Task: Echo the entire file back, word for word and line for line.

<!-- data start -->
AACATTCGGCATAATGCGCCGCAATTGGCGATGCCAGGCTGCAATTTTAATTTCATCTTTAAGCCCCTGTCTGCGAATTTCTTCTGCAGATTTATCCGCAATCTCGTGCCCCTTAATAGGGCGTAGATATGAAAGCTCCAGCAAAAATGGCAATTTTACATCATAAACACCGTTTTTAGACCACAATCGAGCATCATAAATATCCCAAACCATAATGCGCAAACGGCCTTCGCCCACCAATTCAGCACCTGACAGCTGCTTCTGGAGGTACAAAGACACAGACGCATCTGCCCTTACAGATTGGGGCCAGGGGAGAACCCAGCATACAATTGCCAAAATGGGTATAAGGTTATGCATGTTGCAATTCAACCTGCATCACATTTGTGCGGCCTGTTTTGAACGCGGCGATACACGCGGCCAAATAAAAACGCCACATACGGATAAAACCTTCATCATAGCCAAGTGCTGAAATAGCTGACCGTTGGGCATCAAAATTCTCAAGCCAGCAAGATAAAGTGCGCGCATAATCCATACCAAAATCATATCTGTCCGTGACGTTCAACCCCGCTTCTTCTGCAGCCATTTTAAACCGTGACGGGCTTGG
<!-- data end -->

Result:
AACATTCGGCATAATGCGCCGCAATTGGCGATGCCAGGCTGCAATTTTAATTTCATCTTTAAGCCCCTGTCTGCGAATTTCTTCTGCAGATTTATCCGCAATCTCGTGCCCCTTAATAGGGCGTAGATATGAAAGCTCCAGCAAAAATGGCAATTTTACATCATAAACACCGTTTTTAGACCACAATCGAGCATCATAAATATCCCAAACCATAATGCGCAAACGGCCTTCGCCCACCAATTCAGCACCTGACAGCTGCTTCTGGAGGTACAAAGACACAGACGCATCTGCCCTTACAGATTGGGGCCAGGGGAGAACCCAGCATACAATTGCCAAAATGGGTATAAGGTTATGCATGTTGCAATTCAACCTGCATCACATTTGTGCGGCCTGTTTTGAACGCGGCGATACACGCGGCCAAATAAAAACGCCACATACGGATAAAACCTTCATCATAGCCAAGTGCTGAAATAGCTGACCGTTGGGCATCAAAATTCTCAAGCCAGCAAGATAAAGTGCGCGCATAATCCATACCAAAATCATATCTGTCCGTGACGTTCAACCCCGCTTCTTCTGCAGCCATTTTAAACCGTGACGGGCTTGG